Wry narration from Jenkins ( The Squirrels&#8217; Busy Year) and dreamy illustrations by Kitamura ( My Hand) elevate what could be a pedestrian animal exploration...It&#8217;s not just a good crocodile reference; it&#8217;s a good introduction to reference books. &#8212;Publishers Weekly (starred review) &#8220;If there&#8217;s one thing you should know about crocodiles, it&#8217;s that they&#8217;re really scary,&#8221; begins this enticing picture-book overview of the toothy reptiles...With its measured, coy joy in the fierce details, this is the crocodile book that many kids have been waiting for, and it will end up on repeat as a readaloud and a readalone for many. &#8212;Bulletin of the Center for Children's Books (starred review) Kitamura&#8217;s mixed-media illustrations correspond with the text but include a bit of whimsy in extratextual features, such as the depiction of a nattily dressed crocodile scanning a restaurant menu of favored prey in the back matter. Chomp down on this one; there&#8217;s a lot of meat on these narrative bones. &#8212;The Horn Book It may be hard to love a crocodile but, by taking a humorous approach, Beware of the Crocodile manages to make this fearsome reptile almost endearing. The combination of informative, non-judgemental text and delightful illustrations makes this a perfect gift for any child who loves animals. &#8212;New York Journal of Books As fascinating to read as it is fun to look at, Beware of Crocodiles is fast-paced, full of facts, cool illustrations, and a dash of humor here and there, making this book educational and enjoyable. &#8212;Reading Eagle (from Kendal Rautzhan's 'Books to Borrow') Martin Jenkins writes in a playful, informative way about crocs and their habit of waiting just below the surface of lakes and rivers for passers-by who stop to have a drink...Satoshi Kitamura&#8217;s expressive style of illustration is perfectly suited to presenting these toothy monsters, whose curved jaws look&#8212;almost&#8212;as if they are smiling. &#8212;The Wall Street Journal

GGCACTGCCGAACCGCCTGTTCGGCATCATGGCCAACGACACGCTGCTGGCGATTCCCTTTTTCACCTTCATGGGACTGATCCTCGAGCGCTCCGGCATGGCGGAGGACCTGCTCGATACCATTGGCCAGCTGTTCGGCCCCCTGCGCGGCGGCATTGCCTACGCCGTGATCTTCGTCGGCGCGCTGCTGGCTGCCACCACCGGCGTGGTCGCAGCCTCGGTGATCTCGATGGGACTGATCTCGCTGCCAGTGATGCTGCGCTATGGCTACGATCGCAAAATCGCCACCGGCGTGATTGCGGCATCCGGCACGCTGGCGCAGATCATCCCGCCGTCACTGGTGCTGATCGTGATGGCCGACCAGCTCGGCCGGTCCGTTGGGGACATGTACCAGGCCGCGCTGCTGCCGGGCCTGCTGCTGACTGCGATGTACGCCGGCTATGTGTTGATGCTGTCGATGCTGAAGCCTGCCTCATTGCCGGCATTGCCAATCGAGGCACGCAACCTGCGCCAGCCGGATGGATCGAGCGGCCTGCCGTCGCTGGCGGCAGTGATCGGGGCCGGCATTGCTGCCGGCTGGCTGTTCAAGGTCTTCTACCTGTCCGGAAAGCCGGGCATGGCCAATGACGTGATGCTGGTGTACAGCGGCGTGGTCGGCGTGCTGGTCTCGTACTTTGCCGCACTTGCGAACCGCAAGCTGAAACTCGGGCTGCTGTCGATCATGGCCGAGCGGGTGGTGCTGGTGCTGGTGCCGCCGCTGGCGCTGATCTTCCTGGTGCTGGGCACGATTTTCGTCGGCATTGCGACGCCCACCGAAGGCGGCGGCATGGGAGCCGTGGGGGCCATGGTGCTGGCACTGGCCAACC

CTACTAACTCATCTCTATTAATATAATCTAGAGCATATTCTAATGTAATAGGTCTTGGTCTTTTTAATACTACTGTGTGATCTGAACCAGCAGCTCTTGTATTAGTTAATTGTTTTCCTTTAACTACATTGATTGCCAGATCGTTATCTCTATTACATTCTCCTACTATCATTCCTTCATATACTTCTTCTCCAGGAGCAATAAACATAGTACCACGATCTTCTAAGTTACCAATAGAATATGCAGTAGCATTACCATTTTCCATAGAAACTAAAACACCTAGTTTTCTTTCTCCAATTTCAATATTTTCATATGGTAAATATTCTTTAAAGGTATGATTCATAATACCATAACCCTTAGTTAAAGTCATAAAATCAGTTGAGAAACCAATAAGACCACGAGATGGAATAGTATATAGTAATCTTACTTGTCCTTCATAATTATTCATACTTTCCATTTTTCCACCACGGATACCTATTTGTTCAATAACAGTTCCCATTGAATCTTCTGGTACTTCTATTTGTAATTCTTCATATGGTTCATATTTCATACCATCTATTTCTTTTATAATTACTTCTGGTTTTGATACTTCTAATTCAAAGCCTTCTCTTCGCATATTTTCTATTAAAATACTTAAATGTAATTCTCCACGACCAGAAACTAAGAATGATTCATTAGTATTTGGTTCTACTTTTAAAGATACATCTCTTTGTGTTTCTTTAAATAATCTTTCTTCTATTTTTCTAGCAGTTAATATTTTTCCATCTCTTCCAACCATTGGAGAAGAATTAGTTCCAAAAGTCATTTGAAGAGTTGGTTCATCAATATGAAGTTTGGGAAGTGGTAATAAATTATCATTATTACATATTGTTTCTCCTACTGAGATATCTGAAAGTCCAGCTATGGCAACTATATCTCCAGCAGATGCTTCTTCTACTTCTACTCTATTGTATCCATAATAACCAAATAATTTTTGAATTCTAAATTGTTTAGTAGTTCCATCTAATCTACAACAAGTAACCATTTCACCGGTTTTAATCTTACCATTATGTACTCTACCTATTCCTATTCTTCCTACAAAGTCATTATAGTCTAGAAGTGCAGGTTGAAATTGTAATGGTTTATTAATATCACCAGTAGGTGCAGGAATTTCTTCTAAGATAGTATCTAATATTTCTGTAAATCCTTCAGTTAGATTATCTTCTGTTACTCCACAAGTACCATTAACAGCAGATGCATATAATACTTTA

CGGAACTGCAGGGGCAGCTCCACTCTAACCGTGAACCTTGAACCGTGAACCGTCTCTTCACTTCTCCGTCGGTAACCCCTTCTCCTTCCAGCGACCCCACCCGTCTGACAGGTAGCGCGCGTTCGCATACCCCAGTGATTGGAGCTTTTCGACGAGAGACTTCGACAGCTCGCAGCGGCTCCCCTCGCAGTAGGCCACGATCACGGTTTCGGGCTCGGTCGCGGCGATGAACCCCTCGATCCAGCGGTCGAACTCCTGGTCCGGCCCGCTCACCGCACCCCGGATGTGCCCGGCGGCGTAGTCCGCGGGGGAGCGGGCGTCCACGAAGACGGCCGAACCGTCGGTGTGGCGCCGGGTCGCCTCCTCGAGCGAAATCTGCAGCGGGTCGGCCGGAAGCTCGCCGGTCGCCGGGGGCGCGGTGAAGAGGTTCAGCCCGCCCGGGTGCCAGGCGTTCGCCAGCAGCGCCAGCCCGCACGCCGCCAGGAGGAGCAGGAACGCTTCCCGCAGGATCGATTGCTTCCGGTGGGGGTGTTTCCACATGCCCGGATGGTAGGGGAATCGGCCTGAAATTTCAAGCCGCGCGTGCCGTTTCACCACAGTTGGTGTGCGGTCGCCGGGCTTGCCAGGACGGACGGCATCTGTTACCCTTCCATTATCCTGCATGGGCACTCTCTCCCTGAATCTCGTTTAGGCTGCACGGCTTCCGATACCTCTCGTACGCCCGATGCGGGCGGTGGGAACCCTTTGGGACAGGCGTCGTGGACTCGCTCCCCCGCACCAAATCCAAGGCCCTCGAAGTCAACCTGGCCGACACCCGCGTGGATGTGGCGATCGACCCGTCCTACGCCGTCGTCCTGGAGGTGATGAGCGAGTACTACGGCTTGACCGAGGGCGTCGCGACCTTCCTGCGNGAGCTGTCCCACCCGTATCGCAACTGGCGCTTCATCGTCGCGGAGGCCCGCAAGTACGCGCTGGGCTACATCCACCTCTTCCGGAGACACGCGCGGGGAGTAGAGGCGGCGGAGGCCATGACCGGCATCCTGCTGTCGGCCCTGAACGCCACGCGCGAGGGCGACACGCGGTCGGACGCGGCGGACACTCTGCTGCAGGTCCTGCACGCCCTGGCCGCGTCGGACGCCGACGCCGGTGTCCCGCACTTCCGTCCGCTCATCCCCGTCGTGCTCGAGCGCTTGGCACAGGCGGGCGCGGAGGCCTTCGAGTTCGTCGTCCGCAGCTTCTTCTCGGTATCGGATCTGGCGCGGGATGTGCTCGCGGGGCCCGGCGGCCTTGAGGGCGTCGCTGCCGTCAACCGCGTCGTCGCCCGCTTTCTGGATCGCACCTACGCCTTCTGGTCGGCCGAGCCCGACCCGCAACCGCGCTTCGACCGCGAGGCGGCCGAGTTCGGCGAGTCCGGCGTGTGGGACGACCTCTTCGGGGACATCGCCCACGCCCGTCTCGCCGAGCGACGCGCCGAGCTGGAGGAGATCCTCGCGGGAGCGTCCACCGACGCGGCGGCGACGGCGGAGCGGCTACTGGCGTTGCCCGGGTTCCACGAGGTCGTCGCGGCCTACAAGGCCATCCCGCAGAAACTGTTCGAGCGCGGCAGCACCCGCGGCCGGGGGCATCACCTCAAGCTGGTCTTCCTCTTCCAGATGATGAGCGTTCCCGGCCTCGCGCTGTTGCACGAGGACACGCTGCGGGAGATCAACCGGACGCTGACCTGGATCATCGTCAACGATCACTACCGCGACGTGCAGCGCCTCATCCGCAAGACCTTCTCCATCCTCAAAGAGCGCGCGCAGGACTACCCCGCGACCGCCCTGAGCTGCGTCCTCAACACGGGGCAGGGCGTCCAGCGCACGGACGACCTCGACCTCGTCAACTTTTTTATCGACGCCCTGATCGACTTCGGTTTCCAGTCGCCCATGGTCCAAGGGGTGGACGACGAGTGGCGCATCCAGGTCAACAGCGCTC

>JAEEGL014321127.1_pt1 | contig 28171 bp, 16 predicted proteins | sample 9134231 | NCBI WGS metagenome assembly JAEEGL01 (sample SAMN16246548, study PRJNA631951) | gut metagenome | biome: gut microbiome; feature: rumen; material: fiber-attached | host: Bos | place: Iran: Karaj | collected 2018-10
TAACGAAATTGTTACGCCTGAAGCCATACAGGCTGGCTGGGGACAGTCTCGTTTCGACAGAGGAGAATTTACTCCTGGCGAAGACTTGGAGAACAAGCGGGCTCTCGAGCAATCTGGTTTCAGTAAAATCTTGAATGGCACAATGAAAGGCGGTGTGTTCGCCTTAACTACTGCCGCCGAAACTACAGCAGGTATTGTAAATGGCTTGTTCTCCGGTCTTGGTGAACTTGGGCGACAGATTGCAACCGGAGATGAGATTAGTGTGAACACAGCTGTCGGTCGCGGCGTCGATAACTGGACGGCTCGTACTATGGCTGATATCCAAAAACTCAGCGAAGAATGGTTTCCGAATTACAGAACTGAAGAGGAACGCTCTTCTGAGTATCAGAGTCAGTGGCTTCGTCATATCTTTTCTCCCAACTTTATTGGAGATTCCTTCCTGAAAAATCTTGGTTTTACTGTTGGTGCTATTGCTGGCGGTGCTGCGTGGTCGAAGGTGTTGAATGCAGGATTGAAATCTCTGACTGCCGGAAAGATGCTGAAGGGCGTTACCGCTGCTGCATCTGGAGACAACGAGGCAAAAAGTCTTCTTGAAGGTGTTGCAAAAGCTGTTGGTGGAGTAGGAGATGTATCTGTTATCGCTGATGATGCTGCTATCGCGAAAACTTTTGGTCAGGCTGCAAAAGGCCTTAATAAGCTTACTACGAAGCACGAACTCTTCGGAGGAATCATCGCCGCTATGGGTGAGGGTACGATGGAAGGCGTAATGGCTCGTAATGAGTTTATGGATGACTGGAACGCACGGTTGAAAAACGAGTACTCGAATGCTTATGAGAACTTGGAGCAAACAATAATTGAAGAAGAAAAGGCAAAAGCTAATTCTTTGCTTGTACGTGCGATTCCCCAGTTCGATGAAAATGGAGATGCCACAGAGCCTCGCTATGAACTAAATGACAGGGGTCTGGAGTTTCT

A book that challenges common misconceptions about the nature of intelligence. Satoshi Kanazawa's Why Beautiful People Have More Daughters (written with Alan S. Miller) was hailed by the Los Angeles Times as "a rollicking bit of pop Science & Technology that turns the lens of evolutionary psychology on issues of the day." That book answered such burning questions as why women tend to lust after males who already have mates and why newborns look more like Dad than Mom. Now Kanazawa tackles the nature of intelligence: what it is, what it does, what it is good for (if anything). Highly entertaining, smart (dare we say intelligent?), and daringly contrarian, The Intelligence Paradox will provide a deeper understanding of what intelligence is, and what it means for us in our lives. Asks why more intelligent individuals are not better (and are, in fact, often worse) than less intelligent individuals in solving some of the most important problems in life - such as finding a mate, raising children, and making friends Discusses why liberals are more intelligent than conservatives, why atheists are more intelligent than the religious, why more intelligent men value monogamy, why night owls are more intelligent than morning larks, and why homosexuals are more intelligent than heterosexuals Explores how the purpose for which general intelligence evolved - solving evolutionarily novel problems - allows us to explain why intelligent people have the particular values and preferences they have Challenging common misconceptions about the nature of intelligence, this book offers surprising insights into the cutting-edge of Science & Technology at the intersection of evolutionary psychology and intelligence research.PLEASE NOTE: When you purchase this title, the accompanying reference material will be available in your My Library section along with the audio. 1. Language: English. Narrator: Paul Neal Rohrer. Audio sample: http://samples.audible.de/bk/adbl/004876/bk_adbl_004876_sample.mp3. Digital audiobook in aax.